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Light at the End of the Tunnel


About the Author

Simon de Laat is a third-year History student who is currently doing a Psychology minor in Leiden. In his free time, he likes to play guitar, play volleyball, drink coffee all day long and try out new craft beers. This is the first year in which he is part of an ACE committee

Light at the End of the Tunnel

Four months ago, I wrote about the album ‘Post Traumatic by Linkin Park songwriter, rapper, keyboard player, and rhythm guitarist Mike Shinoda. I also mentioned my love for the 2010 album by Linkin Park called A Thousand Suns and in this article, I want to further explore the lyrical content and explain why I find this album just so freaking incredible. Before doing that, I want everyone who is not super familiar with the band to forget everything you think you know about the band. Linkin Park is mostly known for their early rap-rock & nu-metal music with screamy vocals, but musically and lyrically, this album is almost the polar opposite to their earlier, more well-known work.

A Thousand Suns is a concept album, which means that the album is not simply a collection of songs, each with a different meaning, but an entire work with several interludes that is essentially one long music piece that is only meant to be listened from the beginning till the end. There are fifteen tracks on this album, six of them being interludes and nine of them being full songs. The concept of the album is destruction and its aftermath and, more specifically, the chaos during and after the bombing of Nagasaki and Hiroshima. This is the result of Mike Shinoda being half Japanese, as well as the band’s desire to continue exploring different sounds and different lyrical content, something they started with in 2007 with the release of Minutes to Midnight. Even though the concept sounds depressing (and, granted, some of the lyrical content is), the different ways in which the concept is dealt with is done brilliantly.

The album begins with the two interludes ‘The Requiem’ and ‘the Radiance,’ that introduce the rather gloomy prospect of inevitable nuclear destruction. The vocals are not yet done by Mike Shinoda and Chester Bennington, but are a selection of sampled voices singing: ‘God bless us everyone, will we burn inside the fire of a thousand suns.’ This intro is followed by the first actual song called ‘Burning in the Skies,’ a song in which Bennington sings about the corrupt side of human nature:

“I’m singing in the smoke of bridges I have burned
So don’t apologize, I’m losing what I don’t deserve”

In ‘Robot Boy,’ the most underrated song on the album, the band take a step back and analyse the shortcomings of this ‘robot boy,’ which can be seen as humanity as a whole, and try to coach the robot boy

“You say, the weight of the world has kept you from letting go
And you think compassion’s a flaw and you’ll never let it show”

However, even in the worst of chaos, there are always ways in which you can rediscover your inner strengths and embrace your emotions and in the remainder of the verse, the robot boy is reminded of just that.

“And you’re sure, you’ve hurt in a way that no one will ever know
But someday, the weight of the world will give you the strength to go”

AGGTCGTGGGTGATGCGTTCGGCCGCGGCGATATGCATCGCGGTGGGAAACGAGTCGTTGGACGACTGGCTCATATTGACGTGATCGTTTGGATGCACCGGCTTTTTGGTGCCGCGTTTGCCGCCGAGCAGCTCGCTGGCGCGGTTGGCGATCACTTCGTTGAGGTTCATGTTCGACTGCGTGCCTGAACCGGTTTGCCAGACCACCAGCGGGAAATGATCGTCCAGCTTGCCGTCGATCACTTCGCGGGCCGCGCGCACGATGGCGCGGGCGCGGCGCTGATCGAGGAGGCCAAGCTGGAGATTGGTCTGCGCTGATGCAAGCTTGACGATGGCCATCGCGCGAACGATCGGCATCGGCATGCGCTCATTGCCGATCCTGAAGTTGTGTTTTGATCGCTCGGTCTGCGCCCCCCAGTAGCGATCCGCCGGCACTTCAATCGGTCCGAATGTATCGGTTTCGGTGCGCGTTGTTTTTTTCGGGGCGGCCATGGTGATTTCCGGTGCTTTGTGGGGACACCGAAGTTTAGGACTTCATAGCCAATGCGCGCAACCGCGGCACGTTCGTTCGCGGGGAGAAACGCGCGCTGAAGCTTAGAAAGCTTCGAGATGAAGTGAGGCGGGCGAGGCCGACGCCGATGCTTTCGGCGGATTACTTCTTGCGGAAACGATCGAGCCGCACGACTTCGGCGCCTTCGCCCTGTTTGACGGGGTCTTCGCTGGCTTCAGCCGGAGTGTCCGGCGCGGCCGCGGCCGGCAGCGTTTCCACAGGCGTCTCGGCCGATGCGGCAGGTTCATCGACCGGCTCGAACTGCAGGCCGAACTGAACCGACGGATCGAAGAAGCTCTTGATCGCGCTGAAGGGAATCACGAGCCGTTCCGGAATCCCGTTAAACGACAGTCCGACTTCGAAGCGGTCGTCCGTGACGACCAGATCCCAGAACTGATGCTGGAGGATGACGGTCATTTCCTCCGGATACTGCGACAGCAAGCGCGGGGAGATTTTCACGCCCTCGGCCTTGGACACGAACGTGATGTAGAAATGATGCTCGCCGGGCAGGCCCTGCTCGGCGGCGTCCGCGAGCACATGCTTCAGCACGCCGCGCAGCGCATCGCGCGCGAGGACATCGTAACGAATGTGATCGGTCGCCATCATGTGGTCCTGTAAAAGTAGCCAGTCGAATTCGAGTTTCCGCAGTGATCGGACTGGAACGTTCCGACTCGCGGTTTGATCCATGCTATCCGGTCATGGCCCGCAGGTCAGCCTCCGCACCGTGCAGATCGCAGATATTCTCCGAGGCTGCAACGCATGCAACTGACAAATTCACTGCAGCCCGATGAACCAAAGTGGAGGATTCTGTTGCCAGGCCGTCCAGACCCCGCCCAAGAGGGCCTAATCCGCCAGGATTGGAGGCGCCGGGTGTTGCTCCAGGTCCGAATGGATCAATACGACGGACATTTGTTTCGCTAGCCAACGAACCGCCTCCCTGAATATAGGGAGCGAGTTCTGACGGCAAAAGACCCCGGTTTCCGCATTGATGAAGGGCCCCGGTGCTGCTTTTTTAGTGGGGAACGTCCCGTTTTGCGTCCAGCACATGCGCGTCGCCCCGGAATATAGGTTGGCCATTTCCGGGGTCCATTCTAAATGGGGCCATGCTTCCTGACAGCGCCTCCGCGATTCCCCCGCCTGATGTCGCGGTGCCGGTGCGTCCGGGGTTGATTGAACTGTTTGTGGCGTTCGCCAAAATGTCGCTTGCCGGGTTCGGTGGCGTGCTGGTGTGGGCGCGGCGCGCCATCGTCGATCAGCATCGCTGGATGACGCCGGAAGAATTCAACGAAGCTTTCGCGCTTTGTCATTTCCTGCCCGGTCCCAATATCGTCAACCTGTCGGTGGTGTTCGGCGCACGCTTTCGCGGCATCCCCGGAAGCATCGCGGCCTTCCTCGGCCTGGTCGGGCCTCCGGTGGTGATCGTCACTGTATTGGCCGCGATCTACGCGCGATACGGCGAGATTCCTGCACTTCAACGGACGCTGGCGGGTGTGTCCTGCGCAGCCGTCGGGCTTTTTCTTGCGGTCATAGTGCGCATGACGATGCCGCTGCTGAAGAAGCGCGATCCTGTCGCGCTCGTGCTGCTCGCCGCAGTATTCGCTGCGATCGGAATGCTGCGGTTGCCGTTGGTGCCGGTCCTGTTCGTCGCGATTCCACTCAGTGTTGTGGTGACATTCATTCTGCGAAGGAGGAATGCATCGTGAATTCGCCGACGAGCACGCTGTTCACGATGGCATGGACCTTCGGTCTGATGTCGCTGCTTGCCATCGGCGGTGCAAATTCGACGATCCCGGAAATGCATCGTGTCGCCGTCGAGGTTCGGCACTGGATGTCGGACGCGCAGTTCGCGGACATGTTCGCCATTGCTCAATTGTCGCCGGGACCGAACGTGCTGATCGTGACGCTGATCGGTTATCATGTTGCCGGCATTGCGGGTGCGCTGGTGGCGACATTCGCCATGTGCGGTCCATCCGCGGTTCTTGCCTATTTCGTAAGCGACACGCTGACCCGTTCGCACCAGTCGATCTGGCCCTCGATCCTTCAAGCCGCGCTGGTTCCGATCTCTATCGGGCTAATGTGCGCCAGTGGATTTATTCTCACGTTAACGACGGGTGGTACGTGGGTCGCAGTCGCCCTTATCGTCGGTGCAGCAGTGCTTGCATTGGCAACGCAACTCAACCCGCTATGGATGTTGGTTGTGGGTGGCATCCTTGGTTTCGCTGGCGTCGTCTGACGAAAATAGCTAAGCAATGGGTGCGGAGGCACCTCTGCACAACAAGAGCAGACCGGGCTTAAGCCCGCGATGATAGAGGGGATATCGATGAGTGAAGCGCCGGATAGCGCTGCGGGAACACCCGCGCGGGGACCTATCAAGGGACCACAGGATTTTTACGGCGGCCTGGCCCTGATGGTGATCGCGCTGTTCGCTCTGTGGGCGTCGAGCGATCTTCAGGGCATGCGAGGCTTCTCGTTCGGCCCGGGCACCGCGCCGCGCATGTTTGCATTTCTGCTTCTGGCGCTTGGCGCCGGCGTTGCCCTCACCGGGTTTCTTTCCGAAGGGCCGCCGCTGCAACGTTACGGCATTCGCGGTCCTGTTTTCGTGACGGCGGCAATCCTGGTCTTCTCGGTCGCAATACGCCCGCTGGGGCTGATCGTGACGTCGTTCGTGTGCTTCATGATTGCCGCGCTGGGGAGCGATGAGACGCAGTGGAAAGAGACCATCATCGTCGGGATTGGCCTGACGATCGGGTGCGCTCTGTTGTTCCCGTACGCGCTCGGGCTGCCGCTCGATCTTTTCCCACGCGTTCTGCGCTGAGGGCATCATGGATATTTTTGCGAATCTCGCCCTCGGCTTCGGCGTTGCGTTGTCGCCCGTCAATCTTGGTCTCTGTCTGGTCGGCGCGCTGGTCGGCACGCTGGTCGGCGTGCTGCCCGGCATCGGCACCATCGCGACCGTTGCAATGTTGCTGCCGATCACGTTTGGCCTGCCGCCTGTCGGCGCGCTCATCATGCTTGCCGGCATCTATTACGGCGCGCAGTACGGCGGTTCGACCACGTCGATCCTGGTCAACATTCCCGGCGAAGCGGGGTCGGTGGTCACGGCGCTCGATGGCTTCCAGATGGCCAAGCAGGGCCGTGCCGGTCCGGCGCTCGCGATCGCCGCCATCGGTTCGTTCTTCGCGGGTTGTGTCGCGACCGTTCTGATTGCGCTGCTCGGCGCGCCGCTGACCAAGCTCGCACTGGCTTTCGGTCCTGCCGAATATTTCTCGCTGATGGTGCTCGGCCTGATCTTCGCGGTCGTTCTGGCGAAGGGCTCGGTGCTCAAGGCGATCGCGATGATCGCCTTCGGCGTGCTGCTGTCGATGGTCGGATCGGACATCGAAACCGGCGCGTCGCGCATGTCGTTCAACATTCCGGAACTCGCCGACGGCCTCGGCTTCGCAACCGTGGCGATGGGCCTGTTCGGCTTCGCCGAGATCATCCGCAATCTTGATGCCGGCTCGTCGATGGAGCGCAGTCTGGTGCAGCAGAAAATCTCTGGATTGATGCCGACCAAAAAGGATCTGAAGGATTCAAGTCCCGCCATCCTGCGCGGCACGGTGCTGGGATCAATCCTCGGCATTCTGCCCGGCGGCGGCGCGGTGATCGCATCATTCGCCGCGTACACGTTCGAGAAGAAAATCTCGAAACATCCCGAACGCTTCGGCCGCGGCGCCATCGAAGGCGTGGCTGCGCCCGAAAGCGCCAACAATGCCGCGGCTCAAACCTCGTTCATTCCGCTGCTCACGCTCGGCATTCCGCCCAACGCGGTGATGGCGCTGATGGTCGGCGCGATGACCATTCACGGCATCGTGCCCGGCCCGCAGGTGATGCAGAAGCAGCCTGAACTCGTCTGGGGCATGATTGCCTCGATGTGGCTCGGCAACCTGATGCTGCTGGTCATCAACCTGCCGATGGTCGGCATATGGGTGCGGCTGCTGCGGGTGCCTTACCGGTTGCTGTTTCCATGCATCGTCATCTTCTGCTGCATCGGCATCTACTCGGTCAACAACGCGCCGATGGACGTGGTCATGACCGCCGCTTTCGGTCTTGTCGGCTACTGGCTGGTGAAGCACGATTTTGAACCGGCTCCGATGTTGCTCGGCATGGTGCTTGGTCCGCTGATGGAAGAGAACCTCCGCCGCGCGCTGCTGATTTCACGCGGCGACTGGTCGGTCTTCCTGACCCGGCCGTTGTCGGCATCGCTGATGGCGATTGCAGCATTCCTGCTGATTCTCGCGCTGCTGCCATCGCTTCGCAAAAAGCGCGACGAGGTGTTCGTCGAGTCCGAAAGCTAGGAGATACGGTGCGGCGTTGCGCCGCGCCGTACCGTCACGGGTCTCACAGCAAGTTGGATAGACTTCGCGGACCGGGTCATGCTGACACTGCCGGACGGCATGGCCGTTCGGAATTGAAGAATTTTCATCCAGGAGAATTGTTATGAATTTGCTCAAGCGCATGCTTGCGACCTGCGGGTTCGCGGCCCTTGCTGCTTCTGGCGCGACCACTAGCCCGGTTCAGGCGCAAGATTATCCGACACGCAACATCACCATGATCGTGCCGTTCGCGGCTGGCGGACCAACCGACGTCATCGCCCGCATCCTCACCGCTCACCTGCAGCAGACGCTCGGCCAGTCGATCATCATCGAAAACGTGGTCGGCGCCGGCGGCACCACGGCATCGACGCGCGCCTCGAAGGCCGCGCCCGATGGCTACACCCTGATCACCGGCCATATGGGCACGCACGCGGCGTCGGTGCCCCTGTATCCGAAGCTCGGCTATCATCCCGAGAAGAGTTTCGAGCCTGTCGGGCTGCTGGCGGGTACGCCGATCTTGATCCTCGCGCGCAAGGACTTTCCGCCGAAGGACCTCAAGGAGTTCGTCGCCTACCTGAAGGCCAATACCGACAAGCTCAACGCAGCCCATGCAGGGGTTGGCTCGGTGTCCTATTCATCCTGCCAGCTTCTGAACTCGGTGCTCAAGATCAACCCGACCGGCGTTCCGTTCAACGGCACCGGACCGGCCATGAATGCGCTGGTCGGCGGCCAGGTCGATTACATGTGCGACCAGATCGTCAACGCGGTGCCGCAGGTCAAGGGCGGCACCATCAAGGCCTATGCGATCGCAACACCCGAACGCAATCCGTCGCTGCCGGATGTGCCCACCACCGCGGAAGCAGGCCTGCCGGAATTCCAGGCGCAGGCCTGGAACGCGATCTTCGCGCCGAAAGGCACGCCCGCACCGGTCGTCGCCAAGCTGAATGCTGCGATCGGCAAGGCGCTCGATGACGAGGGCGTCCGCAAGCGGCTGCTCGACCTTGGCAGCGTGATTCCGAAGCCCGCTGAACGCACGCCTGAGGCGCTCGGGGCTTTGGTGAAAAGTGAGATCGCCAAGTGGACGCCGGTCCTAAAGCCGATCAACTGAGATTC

In ‘Waiting For The End,’ my favourite song of all time, there is some acquiescence about the situation, but also some confusion about what the way forward is. During the third verse, Mike Shinoda sings the following in almost a reggae style:

“What was left when the fire was gone
I thought it felt right, but that right was wrong
All caught up in the eye of the storm
And trying to figure out what it’s like moving on”

The following two songs are about the powers who are responsible for such massive destruction. ‘Blackout’ is an angry cry for help (“you take and take and take and take and take, fuck it are you listening, no”). ‘Wretches and Kings,’ on the other hand, takes a more active stance towards these powers. In this song, which is perhaps the strongest lyrically on the entire album, Chester Bennington passionately sings the following in the chorus:

“Steel unload, final blow
We the animals take control
Here us now, clear and true
Wretches and Kings we come for you”

In this chorus, ‘animals’ refers to the common people, often looked down upon by these powers as animals, whilst the wretches and kings are the corrupt powers that need to make place. The song in its entirety can be seen as a call for revolution and somehow gives a more optimistic view about a possible recovery after destruction.
This, in essence, is where the strength of the album in its entirety lies. Despite the fact that the album deals with serious themes, such as power and nuclear destruction, it is still able to give individuals some agency in building a future and finding hope, even in the worst of scenarios. In ‘Iridescent,’ the entire band at one point sings:

“Do you feel cold and lost in desperation
You build up hope, but failure is all you’ve known
Remember all the sadness and frustration
And let it go, let it go”

And after fourteen songs filled with turntabling, keyboards, and electric samples, the last song is a fully acoustic song, embracing the vulnerable side of humanity that will always be there in times of chaos. That song, called ‘The Messenger,’ is the perfect ending to a rollercoaster that is worth experiencing. For me, the album will forever hold a special place in my heart and even after many listens, it still gets me the same way as the first listen.

  1. The Requiem
  2. The Radiance
  3. Burning in The Skies
  4. Empty Spaces
  5. When They Come For Me
  6. Robot Boy
  7. Jornada Del Muerto
  8. Waiting For The End
  9. Blackout
  10. Wretches and Kings
  11. Wisdom, Justice, and Love
  12. Iridescent
  13. Fallout
  14. The Catalyst
  15. The Messenger